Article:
It’s the job that everyone in London is talking about. Who’s going to be the next editor of... Vogue? By George, The Londoner has some new names to add to the mix. Three more candidates are being talked about: two fashion stalwarts and one surprise outsider.
So far, the spotlight has been on the journos in the Condé Nast stable — Tatler’s Kate Reardon and current Vogue deputy, Emily Sheffield, sister of Samantha Cameron. But fashion is all about being on trend, which might be why Lisa Armstrong, fashion editor of The Daily Telegraph, is now being talked of as a front-runner — she has just been named Fashion Journalist of the Year at the British Press Awards.
Armstrong was previously fashion features director at Vogue before moving to The Times. She has also sent up the industry with two comic novels — Front Row and Dead Stylish — neither as deadly as The Devil Wears Prada.
The other hot contender is Jo Ellison, now fashion editor for the Financial Times, also a former Voguer as features director under Alexandra Shulman. She gained a reputation with some unusual pieces, including one on the Metropolitan Police’s female DCIs.
And the surprise candidate is Edward Enninful, pictured, fashion and style director of W magazine and man about town. He was scouted as a model on a train, and was made fashion director of i-D mag at 18, before becoming contributing editor at Italian and US Vogues. He holds swell parties and counts Naomi Campbell as a close friend.
It would be an unusual appointment as he’s more stylist than journalist — but that could be quite exciting.
Anyone in the mood for a snap election? Theresa May should look to Gordon Brown for advice as she dithers over calling a general election. Brown caused excitement in 2007 with ad campaign “Not Flash, Just Gordon” as he rode high in the polls but chickened out of going to the vote in October. Brown was said to have “bottled it”, a turning point in his career. May has been putting herself around as the one who won’t snap. Maybe she will have to.
Trump’s Caddy is a winner. Bigly
Donald Trump’s reputation for diplomacy may be sinking daily but he can still make a sale. Earlier this month, The Londoner noticed an exciting sale at the Goodwood Members’ Meeting: a limited-edition Cadillac limousine with a connection to the President.
In 1988, Trump and the iconic American brand collaborated on a new range of cars, with gold trim and ostentatious interiors. But only two were ever made, and one went under the hammer yesterday. The estimate was between £10,000 and £12,000 but it sold for £54,625.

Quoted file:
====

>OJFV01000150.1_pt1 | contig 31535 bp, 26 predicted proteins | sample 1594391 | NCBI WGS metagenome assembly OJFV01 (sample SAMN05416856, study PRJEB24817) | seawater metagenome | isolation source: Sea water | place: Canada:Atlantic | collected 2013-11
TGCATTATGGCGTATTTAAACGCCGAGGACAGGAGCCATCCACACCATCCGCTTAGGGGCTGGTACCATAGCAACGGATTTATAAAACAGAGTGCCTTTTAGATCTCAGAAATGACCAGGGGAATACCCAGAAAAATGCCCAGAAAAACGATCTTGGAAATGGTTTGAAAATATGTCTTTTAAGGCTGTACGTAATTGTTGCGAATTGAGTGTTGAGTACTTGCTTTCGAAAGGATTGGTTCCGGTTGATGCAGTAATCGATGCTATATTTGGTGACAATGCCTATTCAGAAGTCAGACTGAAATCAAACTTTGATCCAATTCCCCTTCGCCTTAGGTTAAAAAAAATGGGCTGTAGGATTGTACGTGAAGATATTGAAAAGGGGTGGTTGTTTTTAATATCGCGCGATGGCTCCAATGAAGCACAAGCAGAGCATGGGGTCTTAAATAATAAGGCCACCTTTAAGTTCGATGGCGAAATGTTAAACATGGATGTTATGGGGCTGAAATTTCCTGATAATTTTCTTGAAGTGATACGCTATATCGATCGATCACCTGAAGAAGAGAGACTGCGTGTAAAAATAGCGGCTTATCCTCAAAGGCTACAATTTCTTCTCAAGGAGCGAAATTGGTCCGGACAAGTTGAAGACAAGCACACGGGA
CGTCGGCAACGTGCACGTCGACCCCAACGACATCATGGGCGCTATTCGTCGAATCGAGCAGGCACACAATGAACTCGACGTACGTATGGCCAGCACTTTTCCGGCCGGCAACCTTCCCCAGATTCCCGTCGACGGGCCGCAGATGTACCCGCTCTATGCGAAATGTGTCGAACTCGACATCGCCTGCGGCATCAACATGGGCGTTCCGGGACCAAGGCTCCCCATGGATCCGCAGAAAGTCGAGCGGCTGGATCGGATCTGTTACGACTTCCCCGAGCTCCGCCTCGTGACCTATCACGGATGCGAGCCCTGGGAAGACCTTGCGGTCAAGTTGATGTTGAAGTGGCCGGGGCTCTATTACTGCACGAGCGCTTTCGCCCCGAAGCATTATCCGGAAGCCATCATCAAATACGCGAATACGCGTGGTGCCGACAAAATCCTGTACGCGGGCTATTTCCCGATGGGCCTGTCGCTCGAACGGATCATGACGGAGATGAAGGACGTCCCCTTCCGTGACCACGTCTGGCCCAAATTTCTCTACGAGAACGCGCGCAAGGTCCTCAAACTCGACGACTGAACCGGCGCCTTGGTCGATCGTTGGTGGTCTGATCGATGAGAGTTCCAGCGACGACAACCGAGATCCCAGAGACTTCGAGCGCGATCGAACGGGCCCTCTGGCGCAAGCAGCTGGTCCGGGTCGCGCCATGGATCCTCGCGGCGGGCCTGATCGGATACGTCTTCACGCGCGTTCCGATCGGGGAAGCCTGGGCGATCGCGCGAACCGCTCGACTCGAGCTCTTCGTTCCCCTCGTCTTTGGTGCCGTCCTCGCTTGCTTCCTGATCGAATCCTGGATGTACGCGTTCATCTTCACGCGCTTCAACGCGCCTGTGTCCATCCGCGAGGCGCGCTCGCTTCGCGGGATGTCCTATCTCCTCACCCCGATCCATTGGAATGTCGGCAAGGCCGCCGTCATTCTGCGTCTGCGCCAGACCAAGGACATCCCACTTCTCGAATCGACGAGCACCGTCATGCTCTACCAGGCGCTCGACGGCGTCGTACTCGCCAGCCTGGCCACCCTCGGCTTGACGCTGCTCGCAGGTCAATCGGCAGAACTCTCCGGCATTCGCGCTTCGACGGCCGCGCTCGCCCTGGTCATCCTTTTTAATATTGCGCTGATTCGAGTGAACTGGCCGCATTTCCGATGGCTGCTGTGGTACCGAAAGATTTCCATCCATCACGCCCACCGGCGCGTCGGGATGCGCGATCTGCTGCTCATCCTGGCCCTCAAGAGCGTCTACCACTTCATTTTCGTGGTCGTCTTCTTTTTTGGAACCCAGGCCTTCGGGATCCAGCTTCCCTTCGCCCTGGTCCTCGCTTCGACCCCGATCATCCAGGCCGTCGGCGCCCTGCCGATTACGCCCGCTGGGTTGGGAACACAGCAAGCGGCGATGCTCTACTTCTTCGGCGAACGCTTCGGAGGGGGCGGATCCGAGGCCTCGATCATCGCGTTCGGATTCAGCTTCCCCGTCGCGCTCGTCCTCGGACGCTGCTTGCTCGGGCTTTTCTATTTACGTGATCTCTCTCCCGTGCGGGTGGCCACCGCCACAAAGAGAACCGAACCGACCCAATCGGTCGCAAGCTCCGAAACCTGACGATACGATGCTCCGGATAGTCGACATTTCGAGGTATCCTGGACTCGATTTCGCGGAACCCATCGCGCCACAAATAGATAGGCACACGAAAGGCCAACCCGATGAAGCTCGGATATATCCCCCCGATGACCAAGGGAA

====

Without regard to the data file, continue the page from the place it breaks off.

Let us know if you see it parked outside Nigel Farage’s house.
Quote of the day: Defect or resign. If you don’t, when the next election comes we will do to you what we did to Zac Goldsmith’
Lib-Dem leader Tim Farron has some fighting talk for centrist Tory MPs at the spring conference in York.
Empirical evidence for Northern Irish future
The Government may be planning Empire 2.0 but The Londoner was busy with the original last night, as film magazine Empire hosted its annual awards ceremony at The Roundhouse.
We were pleased to see Anne-Marie Duff, who got political when we bumped into her recently. “My family are from Donegal and Meath,” she told us. “They are close to the border, and we don’t want to go back to hard borders. So with everything that’s happened in the past year, it’s not unthinkable that people in Northern Ireland might vote to get out of the UK. These are scary times, and there doesn’t seem to be anyone to put a cap on it,” Duff said.
And we thought Harry Potter and the Cursed Child was a family-friendly show. Yesterday, The Sunday Times Magazine published an interview with actress Thandie Newton, in which she recalled what happened when her teenage daughter Ripley was in the audience for the Potter play and saw Boris Johnson nearby. She couldn’t resist saying hi. “Hello, Mr Johnson,” she said. “My name is Ripley Parker and I just wanted to tell you you’re a c***. I hope you enjoy the show.” Magic.
Bluebird members in a flap
Trouble brewing in the leafy courtyards of Chelsea. Bluebird, the restaurant and shop on King’s Road, offers members discounts, booking privileges and on-site experiences. But lifetime members have got lost along the way.
The Londoner hears some members, who signed up early in Bluebird’s history, have received notice stating the conditions are changing. They include The Corporation Ltd PR Gary Farrow.
“After a review of Bluebird’s membership programme,” the letter reads, “as of 1st April 2017 sadly we will no longer recognise the benefits associated with lifetime membership or the old Bluebird membership cards.” Veteran members are invited to re-apply at the discounted rate of £280. “Lifetime membership is what it means, isn’t it?” Farrow asks.
There is a sense of déjà vu about the incident. In 2004, Tom Conran (son of Sir Terence) took over the venue and cancelled the lifetime memberships of certain stalwarts. He backtracked after several complaints. Will Bluebird veterans fly the nest?
Tweet of the day: “Nigel Farage may well fail to get elected *again*”
City Metric’s Jonn Elledge, wonders if Farage is going to try and fail again if a snap election is called.
The Mayor has got the love
If there’s been any doubt that Sadiq Khan is the coolest Mayor in history, this answers it. Last Thursday singer Florence Welch joined The xx at their Brixton Academy residency, and this backstage photo was posted by the band’s Oliver Sim over the weekend. Maybe next time Sadiq will get onstage for a jam?
Field trip of the day: cosmologist Stephen Hawking has said he hopes to take up Richard Branson’s offer of a place on the Virgin Galactic spacecraft.